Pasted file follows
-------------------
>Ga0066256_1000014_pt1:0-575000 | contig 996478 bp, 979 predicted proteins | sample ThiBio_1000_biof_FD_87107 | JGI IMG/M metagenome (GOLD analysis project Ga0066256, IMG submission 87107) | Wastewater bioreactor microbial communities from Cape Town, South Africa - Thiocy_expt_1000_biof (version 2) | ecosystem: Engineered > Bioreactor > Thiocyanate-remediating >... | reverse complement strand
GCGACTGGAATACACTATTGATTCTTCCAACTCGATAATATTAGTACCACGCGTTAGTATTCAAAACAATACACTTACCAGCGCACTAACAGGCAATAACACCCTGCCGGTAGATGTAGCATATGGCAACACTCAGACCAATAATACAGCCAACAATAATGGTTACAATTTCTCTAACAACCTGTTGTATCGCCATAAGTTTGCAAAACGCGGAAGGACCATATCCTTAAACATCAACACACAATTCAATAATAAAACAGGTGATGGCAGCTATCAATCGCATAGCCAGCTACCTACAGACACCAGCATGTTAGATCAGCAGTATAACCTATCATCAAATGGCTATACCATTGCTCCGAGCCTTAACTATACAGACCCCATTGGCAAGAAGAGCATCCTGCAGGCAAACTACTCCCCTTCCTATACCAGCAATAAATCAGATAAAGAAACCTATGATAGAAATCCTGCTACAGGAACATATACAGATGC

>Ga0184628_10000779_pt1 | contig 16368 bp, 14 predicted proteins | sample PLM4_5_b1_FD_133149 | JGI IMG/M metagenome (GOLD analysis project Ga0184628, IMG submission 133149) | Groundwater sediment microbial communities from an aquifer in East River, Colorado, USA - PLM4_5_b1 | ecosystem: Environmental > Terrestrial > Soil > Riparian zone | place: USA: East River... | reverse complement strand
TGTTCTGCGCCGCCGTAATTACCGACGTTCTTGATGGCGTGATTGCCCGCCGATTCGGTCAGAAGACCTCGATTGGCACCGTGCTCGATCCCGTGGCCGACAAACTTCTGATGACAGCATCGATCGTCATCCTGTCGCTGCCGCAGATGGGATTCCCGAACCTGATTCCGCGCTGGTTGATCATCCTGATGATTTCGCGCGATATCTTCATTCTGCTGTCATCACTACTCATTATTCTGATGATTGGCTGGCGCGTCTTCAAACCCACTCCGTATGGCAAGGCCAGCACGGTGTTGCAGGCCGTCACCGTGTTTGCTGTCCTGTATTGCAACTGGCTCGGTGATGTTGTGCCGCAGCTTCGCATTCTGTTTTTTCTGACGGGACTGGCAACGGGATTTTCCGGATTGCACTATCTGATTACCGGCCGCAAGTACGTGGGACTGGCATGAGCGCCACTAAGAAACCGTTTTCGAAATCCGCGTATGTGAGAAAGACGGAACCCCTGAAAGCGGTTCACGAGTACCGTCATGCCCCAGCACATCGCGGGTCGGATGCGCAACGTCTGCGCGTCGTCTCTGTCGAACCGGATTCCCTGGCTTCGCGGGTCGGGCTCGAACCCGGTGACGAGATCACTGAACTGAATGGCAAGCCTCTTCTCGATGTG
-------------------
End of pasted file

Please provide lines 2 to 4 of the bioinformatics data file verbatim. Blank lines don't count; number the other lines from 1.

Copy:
GCGACTGGAATACACTATTGATTCTTCCAACTCGATAATATTAGTACCACGCGTTAGTATTCAAAACAATACACTTACCAGCGCACTAACAGGCAATAACACCCTGCCGGTAGATGTAGCATATGGCAACACTCAGACCAATAATACAGCCAACAATAATGGTTACAATTTCTCTAACAACCTGTTGTATCGCCATAAGTTTGCAAAACGCGGAAGGACCATATCCTTAAACATCAACACACAATTCAATAATAAAACAGGTGATGGCAGCTATCAATCGCATAGCCAGCTACCTACAGACACCAGCATGTTAGATCAGCAGTATAACCTATCATCAAATGGCTATACCATTGCTCCGAGCCTTAACTATACAGACCCCATTGGCAAGAAGAGCATCCTGCAGGCAAACTACTCCCCTTCCTATACCAGCAATAAATCAGATAAAGAAACCTATGATAGAAATCCTGCTACAGGAACATATACAGATGC

>Ga0184628_10000779_pt1 | contig 16368 bp, 14 predicted proteins | sample PLM4_5_b1_FD_133149 | JGI IMG/M metagenome (GOLD analysis project Ga0184628, IMG submission 133149) | Groundwater sediment microbial communities from an aquifer in East River, Colorado, USA - PLM4_5_b1 | ecosystem: Environmental > Terrestrial > Soil > Riparian zone | place: USA: East River... | reverse complement strand
TGTTCTGCGCCGCCGTAATTACCGACGTTCTTGATGGCGTGATTGCCCGCCGATTCGGTCAGAAGACCTCGATTGGCACCGTGCTCGATCCCGTGGCCGACAAACTTCTGATGACAGCATCGATCGTCATCCTGTCGCTGCCGCAGATGGGATTCCCGAACCTGATTCCGCGCTGGTTGATCATCCTGATGATTTCGCGCGATATCTTCATTCTGCTGTCATCACTACTCATTATTCTGATGATTGGCTGGCGCGTCTTCAAACCCACTCCGTATGGCAAGGCCAGCACGGTGTTGCAGGCCGTCACCGTGTTTGCTGTCCTGTATTGCAACTGGCTCGGTGATGTTGTGCCGCAGCTTCGCATTCTGTTTTTTCTGACGGGACTGGCAACGGGATTTTCCGGATTGCACTATCTGATTACCGGCCGCAAGTACGTGGGACTGGCATGAGCGCCACTAAGAAACCGTTTTCGAAATCCGCGTATGTGAGAAAGACGGAACCCCTGAAAGCGGTTCACGAGTACCGTCATGCCCCAGCACATCGCGGGTCGGATGCGCAACGTCTGCGCGTCGTCTCTGTCGAACCGGATTCCCTGGCTTCGCGGGTCGGGCTCGAACCCGGTGACGAGATCACTGAACTGAATGGCAAGCCTCTTCTCGATGTG